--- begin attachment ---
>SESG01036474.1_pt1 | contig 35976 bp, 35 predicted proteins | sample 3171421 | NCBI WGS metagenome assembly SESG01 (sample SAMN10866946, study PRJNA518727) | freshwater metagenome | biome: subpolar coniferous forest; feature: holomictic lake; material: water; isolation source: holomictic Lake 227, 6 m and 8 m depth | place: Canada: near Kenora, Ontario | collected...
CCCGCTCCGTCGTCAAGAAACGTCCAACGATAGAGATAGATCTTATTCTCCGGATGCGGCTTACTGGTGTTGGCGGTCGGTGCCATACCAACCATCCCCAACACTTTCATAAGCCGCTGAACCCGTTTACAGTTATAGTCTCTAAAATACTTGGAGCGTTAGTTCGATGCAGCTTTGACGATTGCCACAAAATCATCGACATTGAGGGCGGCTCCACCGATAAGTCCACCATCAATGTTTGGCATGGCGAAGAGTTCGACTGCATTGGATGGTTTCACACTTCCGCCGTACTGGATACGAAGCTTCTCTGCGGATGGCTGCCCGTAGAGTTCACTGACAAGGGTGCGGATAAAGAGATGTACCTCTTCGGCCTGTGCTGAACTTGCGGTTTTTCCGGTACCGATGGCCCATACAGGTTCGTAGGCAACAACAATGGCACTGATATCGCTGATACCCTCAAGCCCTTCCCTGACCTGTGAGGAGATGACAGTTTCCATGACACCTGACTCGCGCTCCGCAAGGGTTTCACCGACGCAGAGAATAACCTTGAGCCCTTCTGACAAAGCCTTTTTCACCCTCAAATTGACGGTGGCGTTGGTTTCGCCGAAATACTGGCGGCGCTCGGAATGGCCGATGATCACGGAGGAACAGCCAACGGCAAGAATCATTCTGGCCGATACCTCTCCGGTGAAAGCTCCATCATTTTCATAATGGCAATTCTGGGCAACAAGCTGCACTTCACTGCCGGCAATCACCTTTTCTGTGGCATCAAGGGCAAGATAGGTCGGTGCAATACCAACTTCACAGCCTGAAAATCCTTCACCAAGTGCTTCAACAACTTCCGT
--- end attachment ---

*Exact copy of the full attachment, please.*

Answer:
>SESG01036474.1_pt1 | contig 35976 bp, 35 predicted proteins | sample 3171421 | NCBI WGS metagenome assembly SESG01 (sample SAMN10866946, study PRJNA518727) | freshwater metagenome | biome: subpolar coniferous forest; feature: holomictic lake; material: water; isolation source: holomictic Lake 227, 6 m and 8 m depth | place: Canada: near Kenora, Ontario | collected...
CCCGCTCCGTCGTCAAGAAACGTCCAACGATAGAGATAGATCTTATTCTCCGGATGCGGCTTACTGGTGTTGGCGGTCGGTGCCATACCAACCATCCCCAACACTTTCATAAGCCGCTGAACCCGTTTACAGTTATAGTCTCTAAAATACTTGGAGCGTTAGTTCGATGCAGCTTTGACGATTGCCACAAAATCATCGACATTGAGGGCGGCTCCACCGATAAGTCCACCATCAATGTTTGGCATGGCGAAGAGTTCGACTGCATTGGATGGTTTCACACTTCCGCCGTACTGGATACGAAGCTTCTCTGCGGATGGCTGCCCGTAGAGTTCACTGACAAGGGTGCGGATAAAGAGATGTACCTCTTCGGCCTGTGCTGAACTTGCGGTTTTTCCGGTACCGATGGCCCATACAGGTTCGTAGGCAACAACAATGGCACTGATATCGCTGATACCCTCAAGCCCTTCCCTGACCTGTGAGGAGATGACAGTTTCCATGACACCTGACTCGCGCTCCGCAAGGGTTTCACCGACGCAGAGAATAACCTTGAGCCCTTCTGACAAAGCCTTTTTCACCCTCAAATTGACGGTGGCGTTGGTTTCGCCGAAATACTGGCGGCGCTCGGAATGGCCGATGATCACGGAGGAACAGCCAACGGCAAGAATCATTCTGGCCGATACCTCTCCGGTGAAAGCTCCATCATTTTCATAATGGCAATTCTGGGCAACAAGCTGCACTTCACTGCCGGCAATCACCTTTTCTGTGGCATCAAGGGCAAGATAGGTCGGTGCAATACCAACTTCACAGCCTGAAAATCCTTCACCAAGTGCTTCAACAACTTCCGT